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The law of crime: when one goes down, another steps in

Jonathan Bacon, one of the notorious Bacon brothers associated with the Red Scorpion gang, is seen reporting to Port Moody Police Station as part of bail conditions. March 19, 2009.

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In the crime world, just as in physics, for every action there is an equal and opposite reaction.

Jonathan Bacon, along with his two brothers, took advantage of a police crackdown on his Hells Angels rivals to bring his Red Scorpions gang to the forefront.

But, in turn, his rise to prominence and the threat of a new alliance he was forming with other gang leaders may have sparked the violent reaction on Sunday that led to his death and the wounding of several other people.

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Now as authorities warn of a possible new wave of retaliatory violence in British Columbia, police are taking stock of the challenges they face in tackling organized crime gangs.

They can be a "very challenging threat for law enforcement," said Bob Paulson, the Deputy Commissioner for federal policing at RCMP headquarters in Ottawa, who spent 20 years fighting crime in B.C. "I am not suggesting for a second that we will be able to rid ourselves of organized crime, but our job is to make sure we keep hammering them."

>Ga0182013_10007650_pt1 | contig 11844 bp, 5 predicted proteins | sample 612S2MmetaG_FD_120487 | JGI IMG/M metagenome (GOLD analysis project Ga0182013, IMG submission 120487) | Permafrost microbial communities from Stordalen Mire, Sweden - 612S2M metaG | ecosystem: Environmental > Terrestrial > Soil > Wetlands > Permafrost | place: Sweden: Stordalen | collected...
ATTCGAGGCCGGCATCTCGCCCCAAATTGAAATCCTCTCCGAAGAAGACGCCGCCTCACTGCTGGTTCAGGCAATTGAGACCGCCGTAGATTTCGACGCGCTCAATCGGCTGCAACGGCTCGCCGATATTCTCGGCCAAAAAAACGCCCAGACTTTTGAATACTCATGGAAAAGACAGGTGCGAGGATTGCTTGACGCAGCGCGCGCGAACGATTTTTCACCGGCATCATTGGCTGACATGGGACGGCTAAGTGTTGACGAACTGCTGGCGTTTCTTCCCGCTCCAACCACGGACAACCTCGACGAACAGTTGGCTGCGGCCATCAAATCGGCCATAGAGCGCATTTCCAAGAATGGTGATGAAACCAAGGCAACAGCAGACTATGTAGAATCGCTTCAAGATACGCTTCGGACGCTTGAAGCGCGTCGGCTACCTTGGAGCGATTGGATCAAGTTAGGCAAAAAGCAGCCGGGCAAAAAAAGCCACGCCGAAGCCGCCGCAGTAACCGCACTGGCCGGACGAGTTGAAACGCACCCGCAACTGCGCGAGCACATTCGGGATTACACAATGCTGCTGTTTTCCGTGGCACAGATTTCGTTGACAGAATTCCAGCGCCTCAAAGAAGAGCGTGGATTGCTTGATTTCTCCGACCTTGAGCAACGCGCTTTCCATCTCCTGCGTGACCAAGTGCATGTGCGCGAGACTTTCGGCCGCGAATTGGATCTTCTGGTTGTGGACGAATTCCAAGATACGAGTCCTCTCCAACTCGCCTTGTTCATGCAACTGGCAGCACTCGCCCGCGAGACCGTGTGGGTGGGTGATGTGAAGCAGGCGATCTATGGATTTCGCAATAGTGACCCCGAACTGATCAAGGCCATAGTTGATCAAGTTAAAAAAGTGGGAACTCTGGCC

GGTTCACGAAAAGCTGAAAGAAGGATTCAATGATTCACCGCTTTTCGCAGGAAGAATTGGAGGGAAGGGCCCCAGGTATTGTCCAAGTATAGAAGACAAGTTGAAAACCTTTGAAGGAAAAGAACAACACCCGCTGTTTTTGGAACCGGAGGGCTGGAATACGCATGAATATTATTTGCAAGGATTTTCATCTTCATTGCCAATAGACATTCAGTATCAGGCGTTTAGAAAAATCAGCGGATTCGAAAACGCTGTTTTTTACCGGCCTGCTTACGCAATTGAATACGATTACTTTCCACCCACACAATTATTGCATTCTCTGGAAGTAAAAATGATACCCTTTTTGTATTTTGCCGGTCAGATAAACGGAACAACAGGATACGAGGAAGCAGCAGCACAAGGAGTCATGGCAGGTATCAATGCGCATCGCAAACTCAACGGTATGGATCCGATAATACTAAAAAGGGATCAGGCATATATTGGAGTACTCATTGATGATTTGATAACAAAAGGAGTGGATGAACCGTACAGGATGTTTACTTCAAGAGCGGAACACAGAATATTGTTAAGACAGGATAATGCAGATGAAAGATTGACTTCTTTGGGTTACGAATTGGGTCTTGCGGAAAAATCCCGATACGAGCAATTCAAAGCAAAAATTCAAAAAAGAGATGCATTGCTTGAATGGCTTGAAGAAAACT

The problem is that when the police hammer one gang, they create a vacuum that other criminals seek to fill.

In B.C., it was an intensive infiltration and investigation against the Hells Angels called E-Pandora, led by Deputy Commissioner Paulson at the time, that put the Hells Angels on the legal defensive, at least for awhile, and gave Mr. Bacon and other rival gangs an opening.

In Winnipeg, a wave of arrests of many Hells Angels gangsters who once ruled the local crime scene opened the door to native gangs and a recent push into the city by the Angels' arch-rivals, the Rock Machine.

In Quebec, the Rock Machine and smaller street gangs have also sought to take advantage of the crumbling of the Hells Angels and the Mafia, battered by successful prosecutions and internal assassinations.

"For sure other gangs will step in to take advantage of that weakness – that has never changed," said Jean-Pierre Lévesque, who served with Canada's Criminal Intelligence Service during the height of the Quebec biker wars. "But we have no choice but to go after the cream of the crop."

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To keep his position as the cream of the crop and fend off rivals, Mr. Bacon had recently formed an unusual "business alliance" called the Wolf Pack with two of his ostensible rivals – Hells Angel Larry Amero, who was wounded in Sunday's drive-by shooting, and a leader from the Independent Soldier gang.

Police are now investigating if the attack on Sunday could have come from one of British Columbia's other gangs that felt threatened by the alliance or its members – one more lethal, inevitable reaction.

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